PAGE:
Source: Primary study report published in English

Study design: RCTs (comparative efficacy and harms studies)

Population: Adults (age ≥ 18 years) diagnosed with ED (with or without comorbidities)

Interventions (experimental/control): Oral (PDE-5 inhibitors, sublingual) injections (IC, SC), hormonal (e.g. testosterone), intra-urethral suppositories, CPAP, and/or topical (e.g. patch, cream)

Outcomes: Any adverse events, serious adverse events, withdrawals due to adverse events, and specific adverse events.

KQ 3a. The incidence of specific harms such as Nonarteritic Anterior Ischemic Optic Neuropathy (NAION) and penile fibrosis associated with use of PDE-5 inhibitor and injection therapies, respectively. The review included reports of non-RCTs or observational studies. For identification of data on fibrosis related to use of injection therapies, only studies with at least 6 months of followup were included. Study selection criteria included the following:

Source: Primary study report published in English

Study design: Non-RCTs (experimental or observational case-control and cohort studies, case reports and case-series)

Population: Adults (age ≥ 18 years) diagnosed with ED (with or without comorbidities)

Interventions (experimental/control): Oral (PDE-5 inhibitors), injections (IC, SC)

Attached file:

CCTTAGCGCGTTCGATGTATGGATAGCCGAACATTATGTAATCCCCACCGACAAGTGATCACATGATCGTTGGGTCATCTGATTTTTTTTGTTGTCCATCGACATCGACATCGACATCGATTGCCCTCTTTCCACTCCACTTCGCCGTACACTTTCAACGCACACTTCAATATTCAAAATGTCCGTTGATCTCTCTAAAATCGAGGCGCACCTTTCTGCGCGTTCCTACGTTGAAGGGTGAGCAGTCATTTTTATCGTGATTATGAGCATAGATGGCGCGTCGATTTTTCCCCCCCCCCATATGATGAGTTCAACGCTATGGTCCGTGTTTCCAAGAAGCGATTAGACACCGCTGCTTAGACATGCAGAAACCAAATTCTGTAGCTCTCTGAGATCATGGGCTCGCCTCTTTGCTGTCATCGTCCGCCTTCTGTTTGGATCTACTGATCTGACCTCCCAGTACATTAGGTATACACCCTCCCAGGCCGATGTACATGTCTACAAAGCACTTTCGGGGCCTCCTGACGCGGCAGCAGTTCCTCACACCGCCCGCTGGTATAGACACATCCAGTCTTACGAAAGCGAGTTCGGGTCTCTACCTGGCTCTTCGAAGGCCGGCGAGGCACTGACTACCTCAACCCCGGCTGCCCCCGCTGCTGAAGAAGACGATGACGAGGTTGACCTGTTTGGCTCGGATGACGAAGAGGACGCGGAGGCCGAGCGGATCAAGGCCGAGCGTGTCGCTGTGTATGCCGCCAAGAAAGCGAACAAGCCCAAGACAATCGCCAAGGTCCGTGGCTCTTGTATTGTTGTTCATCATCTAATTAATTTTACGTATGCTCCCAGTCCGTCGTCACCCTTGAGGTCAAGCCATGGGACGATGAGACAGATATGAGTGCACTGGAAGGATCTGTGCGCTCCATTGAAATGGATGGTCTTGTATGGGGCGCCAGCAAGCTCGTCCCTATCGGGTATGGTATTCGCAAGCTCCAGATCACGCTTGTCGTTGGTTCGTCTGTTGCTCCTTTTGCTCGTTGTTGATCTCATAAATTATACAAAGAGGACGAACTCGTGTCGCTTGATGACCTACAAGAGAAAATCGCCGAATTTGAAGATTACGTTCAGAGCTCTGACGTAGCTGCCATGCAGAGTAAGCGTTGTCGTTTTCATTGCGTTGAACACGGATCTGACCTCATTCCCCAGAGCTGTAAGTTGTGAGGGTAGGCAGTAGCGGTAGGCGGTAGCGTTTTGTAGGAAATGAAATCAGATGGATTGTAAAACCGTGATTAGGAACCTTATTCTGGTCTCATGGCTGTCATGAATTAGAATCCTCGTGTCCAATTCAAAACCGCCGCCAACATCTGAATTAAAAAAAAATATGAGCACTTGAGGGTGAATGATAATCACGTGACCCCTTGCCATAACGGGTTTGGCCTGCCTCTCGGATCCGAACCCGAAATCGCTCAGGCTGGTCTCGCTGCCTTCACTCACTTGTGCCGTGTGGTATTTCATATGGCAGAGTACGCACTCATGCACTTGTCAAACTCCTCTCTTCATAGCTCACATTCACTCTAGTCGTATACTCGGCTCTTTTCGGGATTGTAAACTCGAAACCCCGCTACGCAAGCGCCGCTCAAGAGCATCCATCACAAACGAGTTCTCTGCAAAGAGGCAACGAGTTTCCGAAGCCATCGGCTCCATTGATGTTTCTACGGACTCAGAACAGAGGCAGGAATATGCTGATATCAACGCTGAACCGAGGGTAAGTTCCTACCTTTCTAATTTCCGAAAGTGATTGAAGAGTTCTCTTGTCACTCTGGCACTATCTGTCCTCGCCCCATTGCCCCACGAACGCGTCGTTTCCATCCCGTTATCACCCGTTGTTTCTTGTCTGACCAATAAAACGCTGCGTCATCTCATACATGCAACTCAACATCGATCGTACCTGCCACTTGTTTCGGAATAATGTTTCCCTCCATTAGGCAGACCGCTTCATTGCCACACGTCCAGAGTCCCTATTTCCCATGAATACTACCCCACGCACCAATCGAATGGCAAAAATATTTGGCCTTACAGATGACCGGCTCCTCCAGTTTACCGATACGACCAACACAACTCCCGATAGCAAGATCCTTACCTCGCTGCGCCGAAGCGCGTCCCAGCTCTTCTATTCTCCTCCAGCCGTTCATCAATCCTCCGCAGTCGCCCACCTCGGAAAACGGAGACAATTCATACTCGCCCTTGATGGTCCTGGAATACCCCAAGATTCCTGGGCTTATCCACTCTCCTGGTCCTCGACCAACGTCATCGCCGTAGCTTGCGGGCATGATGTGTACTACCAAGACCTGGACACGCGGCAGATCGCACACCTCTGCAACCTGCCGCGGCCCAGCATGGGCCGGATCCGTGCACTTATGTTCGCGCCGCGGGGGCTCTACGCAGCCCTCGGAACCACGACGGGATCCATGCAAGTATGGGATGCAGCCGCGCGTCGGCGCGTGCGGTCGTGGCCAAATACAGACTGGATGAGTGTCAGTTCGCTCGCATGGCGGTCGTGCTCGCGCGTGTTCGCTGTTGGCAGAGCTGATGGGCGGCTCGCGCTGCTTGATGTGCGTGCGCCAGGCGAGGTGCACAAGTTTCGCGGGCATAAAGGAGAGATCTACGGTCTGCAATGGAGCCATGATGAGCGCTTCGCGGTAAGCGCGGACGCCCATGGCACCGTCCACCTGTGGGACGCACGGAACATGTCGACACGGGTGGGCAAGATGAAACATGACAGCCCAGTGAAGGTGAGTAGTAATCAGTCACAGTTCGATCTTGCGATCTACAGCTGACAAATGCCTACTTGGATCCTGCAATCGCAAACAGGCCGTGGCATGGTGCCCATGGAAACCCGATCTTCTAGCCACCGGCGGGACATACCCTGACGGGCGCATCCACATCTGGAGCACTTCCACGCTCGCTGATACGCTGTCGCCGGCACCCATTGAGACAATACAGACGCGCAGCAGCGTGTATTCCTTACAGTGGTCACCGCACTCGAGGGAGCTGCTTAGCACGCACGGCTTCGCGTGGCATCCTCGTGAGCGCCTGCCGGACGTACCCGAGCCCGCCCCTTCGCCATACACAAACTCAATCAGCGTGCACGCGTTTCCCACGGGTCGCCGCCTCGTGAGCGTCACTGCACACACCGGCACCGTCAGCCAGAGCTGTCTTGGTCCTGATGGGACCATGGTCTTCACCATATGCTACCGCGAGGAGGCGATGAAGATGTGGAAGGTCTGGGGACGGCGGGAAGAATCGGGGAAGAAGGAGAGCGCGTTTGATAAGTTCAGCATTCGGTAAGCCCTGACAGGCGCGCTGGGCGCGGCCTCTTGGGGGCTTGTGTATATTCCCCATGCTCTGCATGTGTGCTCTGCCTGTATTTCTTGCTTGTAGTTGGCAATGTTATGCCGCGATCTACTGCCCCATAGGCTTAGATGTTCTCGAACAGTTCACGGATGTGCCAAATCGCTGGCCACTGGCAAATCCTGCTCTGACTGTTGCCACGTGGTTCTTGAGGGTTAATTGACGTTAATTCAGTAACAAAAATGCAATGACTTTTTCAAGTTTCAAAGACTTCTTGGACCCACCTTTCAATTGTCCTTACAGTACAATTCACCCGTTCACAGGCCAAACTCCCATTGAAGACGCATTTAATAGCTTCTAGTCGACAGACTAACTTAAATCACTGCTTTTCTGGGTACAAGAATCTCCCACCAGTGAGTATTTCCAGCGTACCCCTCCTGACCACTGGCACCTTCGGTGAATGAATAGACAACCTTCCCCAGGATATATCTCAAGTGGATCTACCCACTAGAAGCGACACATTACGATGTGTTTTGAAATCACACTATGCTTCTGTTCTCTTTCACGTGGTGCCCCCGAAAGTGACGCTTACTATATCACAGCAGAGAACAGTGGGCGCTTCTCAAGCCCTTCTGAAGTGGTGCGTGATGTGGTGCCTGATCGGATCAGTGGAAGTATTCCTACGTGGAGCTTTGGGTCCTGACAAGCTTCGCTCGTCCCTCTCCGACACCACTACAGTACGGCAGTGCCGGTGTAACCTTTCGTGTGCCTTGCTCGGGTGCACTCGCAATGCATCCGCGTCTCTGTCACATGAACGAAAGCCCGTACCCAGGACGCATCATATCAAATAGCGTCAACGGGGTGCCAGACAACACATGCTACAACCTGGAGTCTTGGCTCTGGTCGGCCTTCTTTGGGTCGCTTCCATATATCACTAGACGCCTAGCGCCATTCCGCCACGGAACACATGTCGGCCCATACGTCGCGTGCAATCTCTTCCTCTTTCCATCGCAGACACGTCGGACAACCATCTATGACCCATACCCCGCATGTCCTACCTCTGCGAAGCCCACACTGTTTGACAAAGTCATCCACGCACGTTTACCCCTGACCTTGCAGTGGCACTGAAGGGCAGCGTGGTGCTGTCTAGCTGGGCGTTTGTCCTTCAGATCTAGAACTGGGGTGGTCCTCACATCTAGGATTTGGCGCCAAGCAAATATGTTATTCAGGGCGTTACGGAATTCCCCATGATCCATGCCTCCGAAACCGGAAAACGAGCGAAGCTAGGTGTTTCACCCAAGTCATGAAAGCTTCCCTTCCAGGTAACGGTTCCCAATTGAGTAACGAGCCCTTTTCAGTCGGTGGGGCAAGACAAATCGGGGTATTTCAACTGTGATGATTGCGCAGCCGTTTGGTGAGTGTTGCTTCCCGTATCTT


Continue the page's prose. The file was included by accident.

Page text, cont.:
Outcomes: NAION, penile fibrosis

Systematic and narrative reviews, case reports, editorials, commentaries or letters to the editor were excluded for all questions except Q3-a (specific harms). Studies evaluating interventions such as penile implant devices or natural health products used for the treatment of ED were also excluded.

The results of the literature search were uploaded to the software program TrialStat SRS version 4.0 along with screening questions developed by the review team and any supplemental instructions. A calibration exercise was undertaken to pilot and refine the screening process. One reviewer screened bibliographic records (i.e., title, authors, key words, abstract) using broad screening criteria (Appendix B). All potentially relevant records and those records that did not contain enough information to determine eligibility (e.g. no abstract was available) were retained. The reasons for exclusion are noted in the QUOROM flow diagram (Figure 2). Two reviewers independently performed full-text relevance screening. Disagreements were resolved by consensus. Reasons for exclusion were noted (Appendix E).